A historical perspective on church asylum : what are the reasons for the decline of church asylums after the 1990’s?
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Church asylum is a phenomenon that has a long history. Especially in medieval times it had a wide extent, and was also recognised within secular law. With the reformation the religious functions of the church buildings changed. As time went by and the democratic government developed and became stronger, this also contributed to that the church asylums lost much of their original importance. The open, acknowledged form of church asylum disappeared. Through different conflicts, churches have though served as hiding places for persecuted people, for example during the Second World War and the Vietnam War. The focus for the thesis is the open, acknowledged church asylums. These came into being again in the USA and Europe in the 1980’s. In Norway it was especially in the beginning of the 1990’s that the phenomenon got attention. At the end of the 90’s, and after year 2000 there have been a decline in interest and in actual numbers. The thesis aims to point to possible factors that can explain the varying numbers of church asylums. Church and public dissatisfaction with current refugee policies are put forward as important for church asylum coming into being. It is however claimed that this do not automatically influence on the number of church asylums. It is further claimed that the authorities’ attitudes and reactions are important for the occurrence of church asylum, but it is questioned whether this can explain the varying numbers. It is asserted that the experiences that the Church of Norway gained in the 1990’s were mainly negative, and as a result the local churches have become reluctant to accept new people. The conclusion is that the church’s changing attitude has been decisive for the varying number of church asylums. Finally, it is claimed that the church has a history of opposing different governments’ refugee polices as too strict, and that they still do so. Because of the negative experiences from the past, it is however questioned whether future asylums will occur. It seems evident that Church of Norway does not want to use church asylum as a mean to express opposing opinions, but that they rather want to express their dissatisfaction through “critical solidarity and dialogue” with the national authorities (Church of Norway - Bishop’s Conference (Bispemøte) 1999, case 03/99).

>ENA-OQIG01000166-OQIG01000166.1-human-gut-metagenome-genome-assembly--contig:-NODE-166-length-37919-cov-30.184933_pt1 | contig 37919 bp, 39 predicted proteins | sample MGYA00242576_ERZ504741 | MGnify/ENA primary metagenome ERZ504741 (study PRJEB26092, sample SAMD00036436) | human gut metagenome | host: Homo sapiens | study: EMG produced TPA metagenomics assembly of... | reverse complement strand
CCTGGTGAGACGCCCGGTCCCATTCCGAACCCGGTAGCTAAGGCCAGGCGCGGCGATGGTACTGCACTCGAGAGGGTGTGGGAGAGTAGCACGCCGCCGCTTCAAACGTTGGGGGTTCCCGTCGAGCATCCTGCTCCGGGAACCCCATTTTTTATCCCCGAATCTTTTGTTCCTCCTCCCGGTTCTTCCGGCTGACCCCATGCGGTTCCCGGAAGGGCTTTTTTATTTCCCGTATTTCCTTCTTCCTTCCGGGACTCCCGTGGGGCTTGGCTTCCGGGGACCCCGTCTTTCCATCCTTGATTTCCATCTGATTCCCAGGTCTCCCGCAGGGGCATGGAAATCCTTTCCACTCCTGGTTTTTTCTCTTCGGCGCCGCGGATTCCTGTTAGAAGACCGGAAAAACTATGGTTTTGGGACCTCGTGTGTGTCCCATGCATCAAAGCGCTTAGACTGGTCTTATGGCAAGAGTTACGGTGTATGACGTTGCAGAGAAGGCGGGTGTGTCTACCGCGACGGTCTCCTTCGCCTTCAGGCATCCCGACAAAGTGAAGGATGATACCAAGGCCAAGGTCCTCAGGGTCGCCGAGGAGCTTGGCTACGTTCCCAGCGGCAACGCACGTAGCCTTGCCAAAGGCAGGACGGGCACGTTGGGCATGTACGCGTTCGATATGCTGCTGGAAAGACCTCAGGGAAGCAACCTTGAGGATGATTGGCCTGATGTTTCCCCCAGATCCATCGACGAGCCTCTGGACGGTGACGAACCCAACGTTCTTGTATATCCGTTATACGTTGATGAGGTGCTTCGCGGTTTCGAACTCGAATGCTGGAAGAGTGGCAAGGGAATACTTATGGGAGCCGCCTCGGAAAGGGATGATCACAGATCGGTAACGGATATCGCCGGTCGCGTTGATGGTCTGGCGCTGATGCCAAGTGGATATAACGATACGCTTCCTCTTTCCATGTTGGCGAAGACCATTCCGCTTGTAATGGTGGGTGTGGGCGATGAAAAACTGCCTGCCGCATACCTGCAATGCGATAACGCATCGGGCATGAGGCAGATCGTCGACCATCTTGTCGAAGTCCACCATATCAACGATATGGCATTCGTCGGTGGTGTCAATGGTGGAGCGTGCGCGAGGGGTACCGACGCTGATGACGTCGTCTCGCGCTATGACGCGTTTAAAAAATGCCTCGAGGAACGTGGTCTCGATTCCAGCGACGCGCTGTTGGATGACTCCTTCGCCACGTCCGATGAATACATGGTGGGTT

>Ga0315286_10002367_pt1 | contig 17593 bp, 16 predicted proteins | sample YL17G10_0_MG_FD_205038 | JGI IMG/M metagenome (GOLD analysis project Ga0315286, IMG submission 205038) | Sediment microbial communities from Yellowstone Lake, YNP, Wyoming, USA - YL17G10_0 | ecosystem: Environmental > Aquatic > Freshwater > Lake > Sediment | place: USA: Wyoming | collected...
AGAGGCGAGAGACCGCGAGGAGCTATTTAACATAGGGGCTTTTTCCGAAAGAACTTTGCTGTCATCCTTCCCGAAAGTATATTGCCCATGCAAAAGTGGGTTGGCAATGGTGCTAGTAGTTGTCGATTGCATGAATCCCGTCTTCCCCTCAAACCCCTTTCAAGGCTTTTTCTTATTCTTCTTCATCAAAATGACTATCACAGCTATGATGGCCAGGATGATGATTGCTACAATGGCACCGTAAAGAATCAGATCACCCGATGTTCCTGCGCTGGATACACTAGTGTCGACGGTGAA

Master in International Social Welfare and Health Policy